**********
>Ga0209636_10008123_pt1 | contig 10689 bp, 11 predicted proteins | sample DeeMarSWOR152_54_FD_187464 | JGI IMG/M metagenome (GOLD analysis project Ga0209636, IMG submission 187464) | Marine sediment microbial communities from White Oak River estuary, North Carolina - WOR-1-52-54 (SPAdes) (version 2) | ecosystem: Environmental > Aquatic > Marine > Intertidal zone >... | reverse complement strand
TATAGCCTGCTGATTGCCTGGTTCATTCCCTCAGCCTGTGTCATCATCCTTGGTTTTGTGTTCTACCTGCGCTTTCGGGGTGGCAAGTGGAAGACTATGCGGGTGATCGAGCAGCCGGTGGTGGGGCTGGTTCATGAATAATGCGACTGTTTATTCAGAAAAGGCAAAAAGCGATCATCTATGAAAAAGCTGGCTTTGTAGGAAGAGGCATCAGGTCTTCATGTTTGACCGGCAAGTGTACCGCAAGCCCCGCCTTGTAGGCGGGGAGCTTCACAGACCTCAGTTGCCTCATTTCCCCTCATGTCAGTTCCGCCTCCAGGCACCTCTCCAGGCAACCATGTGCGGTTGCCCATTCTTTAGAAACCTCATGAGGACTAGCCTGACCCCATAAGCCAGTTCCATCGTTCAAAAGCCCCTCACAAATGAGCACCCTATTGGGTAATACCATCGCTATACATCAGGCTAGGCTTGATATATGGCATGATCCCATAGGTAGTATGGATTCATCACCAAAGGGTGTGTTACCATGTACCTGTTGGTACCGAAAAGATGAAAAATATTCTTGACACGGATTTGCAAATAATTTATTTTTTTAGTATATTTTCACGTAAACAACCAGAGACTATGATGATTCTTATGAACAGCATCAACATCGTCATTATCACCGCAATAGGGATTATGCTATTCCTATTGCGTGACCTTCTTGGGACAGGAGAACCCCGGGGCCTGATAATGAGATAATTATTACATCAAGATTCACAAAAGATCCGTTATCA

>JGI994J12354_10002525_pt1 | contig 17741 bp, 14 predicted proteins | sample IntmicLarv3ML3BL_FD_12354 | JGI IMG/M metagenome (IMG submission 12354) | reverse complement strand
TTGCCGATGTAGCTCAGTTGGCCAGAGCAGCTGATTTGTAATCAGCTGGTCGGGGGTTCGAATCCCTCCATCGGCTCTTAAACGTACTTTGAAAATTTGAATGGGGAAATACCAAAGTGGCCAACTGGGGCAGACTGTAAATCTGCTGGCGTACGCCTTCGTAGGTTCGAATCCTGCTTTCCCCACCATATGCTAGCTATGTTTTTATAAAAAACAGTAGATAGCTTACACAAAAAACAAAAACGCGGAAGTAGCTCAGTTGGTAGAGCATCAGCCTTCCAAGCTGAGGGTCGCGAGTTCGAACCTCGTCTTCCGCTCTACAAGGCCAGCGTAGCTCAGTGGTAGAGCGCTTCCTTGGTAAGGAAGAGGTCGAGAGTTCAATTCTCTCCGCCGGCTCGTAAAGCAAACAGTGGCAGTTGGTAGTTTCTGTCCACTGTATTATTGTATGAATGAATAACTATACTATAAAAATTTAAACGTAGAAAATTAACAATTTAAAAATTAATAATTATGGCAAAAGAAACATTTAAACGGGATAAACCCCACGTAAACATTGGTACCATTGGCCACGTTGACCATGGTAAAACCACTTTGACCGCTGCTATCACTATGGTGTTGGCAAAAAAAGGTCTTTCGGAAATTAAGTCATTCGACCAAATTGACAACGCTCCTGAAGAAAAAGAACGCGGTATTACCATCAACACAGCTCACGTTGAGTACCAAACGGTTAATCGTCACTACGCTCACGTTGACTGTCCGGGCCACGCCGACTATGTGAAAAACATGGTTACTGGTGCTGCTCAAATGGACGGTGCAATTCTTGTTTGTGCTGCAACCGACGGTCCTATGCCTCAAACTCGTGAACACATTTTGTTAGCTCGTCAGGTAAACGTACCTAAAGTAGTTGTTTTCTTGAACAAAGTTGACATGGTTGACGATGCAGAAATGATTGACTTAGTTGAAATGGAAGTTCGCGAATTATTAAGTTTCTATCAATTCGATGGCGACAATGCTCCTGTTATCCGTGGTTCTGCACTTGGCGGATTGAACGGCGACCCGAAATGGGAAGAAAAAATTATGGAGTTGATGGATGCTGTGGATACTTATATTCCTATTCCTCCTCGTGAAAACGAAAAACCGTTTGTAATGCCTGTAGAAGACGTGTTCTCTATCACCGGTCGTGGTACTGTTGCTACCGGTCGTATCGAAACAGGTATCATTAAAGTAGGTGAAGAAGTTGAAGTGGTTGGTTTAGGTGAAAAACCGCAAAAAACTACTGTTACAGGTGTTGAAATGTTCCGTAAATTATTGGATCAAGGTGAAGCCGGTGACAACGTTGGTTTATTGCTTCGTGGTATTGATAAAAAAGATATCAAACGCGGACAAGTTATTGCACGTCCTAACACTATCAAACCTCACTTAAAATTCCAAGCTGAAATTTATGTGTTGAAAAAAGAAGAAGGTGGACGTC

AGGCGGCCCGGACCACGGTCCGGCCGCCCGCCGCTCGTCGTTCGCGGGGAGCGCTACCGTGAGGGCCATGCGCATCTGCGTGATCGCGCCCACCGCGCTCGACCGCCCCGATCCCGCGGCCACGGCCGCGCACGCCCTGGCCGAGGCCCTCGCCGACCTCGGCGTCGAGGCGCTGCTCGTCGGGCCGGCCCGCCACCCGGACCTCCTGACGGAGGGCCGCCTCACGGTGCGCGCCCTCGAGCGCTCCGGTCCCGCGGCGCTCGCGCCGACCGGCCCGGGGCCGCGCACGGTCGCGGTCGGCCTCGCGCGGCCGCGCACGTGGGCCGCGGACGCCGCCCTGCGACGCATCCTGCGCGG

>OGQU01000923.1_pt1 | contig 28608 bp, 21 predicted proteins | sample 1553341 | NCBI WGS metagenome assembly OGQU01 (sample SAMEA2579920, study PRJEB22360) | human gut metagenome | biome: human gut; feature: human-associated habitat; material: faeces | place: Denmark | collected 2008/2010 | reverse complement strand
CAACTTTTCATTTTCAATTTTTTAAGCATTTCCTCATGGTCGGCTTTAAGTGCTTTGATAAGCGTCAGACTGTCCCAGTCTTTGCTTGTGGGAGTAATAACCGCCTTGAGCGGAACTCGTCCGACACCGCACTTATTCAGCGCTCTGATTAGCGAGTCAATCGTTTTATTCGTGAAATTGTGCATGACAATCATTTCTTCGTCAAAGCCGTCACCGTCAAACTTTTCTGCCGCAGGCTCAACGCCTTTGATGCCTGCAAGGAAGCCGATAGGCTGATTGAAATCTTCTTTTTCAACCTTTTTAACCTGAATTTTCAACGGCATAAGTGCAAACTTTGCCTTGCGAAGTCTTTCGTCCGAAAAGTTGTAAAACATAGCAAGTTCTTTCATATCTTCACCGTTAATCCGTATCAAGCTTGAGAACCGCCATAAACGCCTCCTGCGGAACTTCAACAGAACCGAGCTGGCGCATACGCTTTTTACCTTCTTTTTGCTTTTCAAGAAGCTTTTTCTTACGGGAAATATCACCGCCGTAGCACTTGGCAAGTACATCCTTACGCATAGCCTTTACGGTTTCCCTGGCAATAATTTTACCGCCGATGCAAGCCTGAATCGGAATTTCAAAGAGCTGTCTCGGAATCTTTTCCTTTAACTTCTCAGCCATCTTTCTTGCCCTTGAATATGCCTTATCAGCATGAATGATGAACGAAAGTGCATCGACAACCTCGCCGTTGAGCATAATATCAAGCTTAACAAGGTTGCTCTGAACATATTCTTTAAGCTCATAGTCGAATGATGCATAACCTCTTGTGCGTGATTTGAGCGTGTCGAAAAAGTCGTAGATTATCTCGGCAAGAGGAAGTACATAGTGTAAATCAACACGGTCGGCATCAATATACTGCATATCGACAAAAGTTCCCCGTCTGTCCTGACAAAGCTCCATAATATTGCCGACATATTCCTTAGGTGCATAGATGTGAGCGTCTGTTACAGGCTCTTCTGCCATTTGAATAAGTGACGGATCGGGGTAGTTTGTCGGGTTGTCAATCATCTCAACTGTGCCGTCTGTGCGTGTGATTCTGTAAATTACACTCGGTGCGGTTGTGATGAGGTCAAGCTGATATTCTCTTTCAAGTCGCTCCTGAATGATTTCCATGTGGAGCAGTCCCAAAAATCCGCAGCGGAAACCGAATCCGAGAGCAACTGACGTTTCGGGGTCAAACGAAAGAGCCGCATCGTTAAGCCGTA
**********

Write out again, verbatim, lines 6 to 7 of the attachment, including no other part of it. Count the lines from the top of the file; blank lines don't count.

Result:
>OGQU01000923.1_pt1 | contig 28608 bp, 21 predicted proteins | sample 1553341 | NCBI WGS metagenome assembly OGQU01 (sample SAMEA2579920, study PRJEB22360) | human gut metagenome | biome: human gut; feature: human-associated habitat; material: faeces | place: Denmark | collected 2008/2010 | reverse complement strand
CAACTTTTCATTTTCAATTTTTTAAGCATTTCCTCATGGTCGGCTTTAAGTGCTTTGATAAGCGTCAGACTGTCCCAGTCTTTGCTTGTGGGAGTAATAACCGCCTTGAGCGGAACTCGTCCGACACCGCACTTATTCAGCGCTCTGATTAGCGAGTCAATCGTTTTATTCGTGAAATTGTGCATGACAATCATTTCTTCGTCAAAGCCGTCACCGTCAAACTTTTCTGCCGCAGGCTCAACGCCTTTGATGCCTGCAAGGAAGCCGATAGGCTGATTGAAATCTTCTTTTTCAACCTTTTTAACCTGAATTTTCAACGGCATAAGTGCAAACTTTGCCTTGCGAAGTCTTTCGTCCGAAAAGTTGTAAAACATAGCAAGTTCTTTCATATCTTCACCGTTAATCCGTATCAAGCTTGAGAACCGCCATAAACGCCTCCTGCGGAACTTCAACAGAACCGAGCTGGCGCATACGCTTTTTACCTTCTTTTTGCTTTTCAAGAAGCTTTTTCTTACGGGAAATATCACCGCCGTAGCACTTGGCAAGTACATCCTTACGCATAGCCTTTACGGTTTCCCTGGCAATAATTTTACCGCCGATGCAAGCCTGAATCGGAATTTCAAAGAGCTGTCTCGGAATCTTTTCCTTTAACTTCTCAGCCATCTTTCTTGCCCTTGAATATGCCTTATCAGCATGAATGATGAACGAAAGTGCATCGACAACCTCGCCGTTGAGCATAATATCAAGCTTAACAAGGTTGCTCTGAACATATTCTTTAAGCTCATAGTCGAATGATGCATAACCTCTTGTGCGTGATTTGAGCGTGTCGAAAAAGTCGTAGATTATCTCGGCAAGAGGAAGTACATAGTGTAAATCAACACGGTCGGCATCAATATACTGCATATCGACAAAAGTTCCCCGTCTGTCCTGACAAAGCTCCATAATATTGCCGACATATTCCTTAGGTGCATAGATGTGAGCGTCTGTTACAGGCTCTTCTGCCATTTGAATAAGTGACGGATCGGGGTAGTTTGTCGGGTTGTCAATCATCTCAACTGTGCCGTCTGTGCGTGTGATTCTGTAAATTACACTCGGTGCGGTTGTGATGAGGTCAAGCTGATATTCTCTTTCAAGTCGCTCCTGAATGATTTCCATGTGGAGCAGTCCCAAAAATCCGCAGCGGAAACCGAATCCGAGAGCAACTGACGTTTCGGGGTCAAACGAAAGAGCCGCATCGTTAAGCCGTA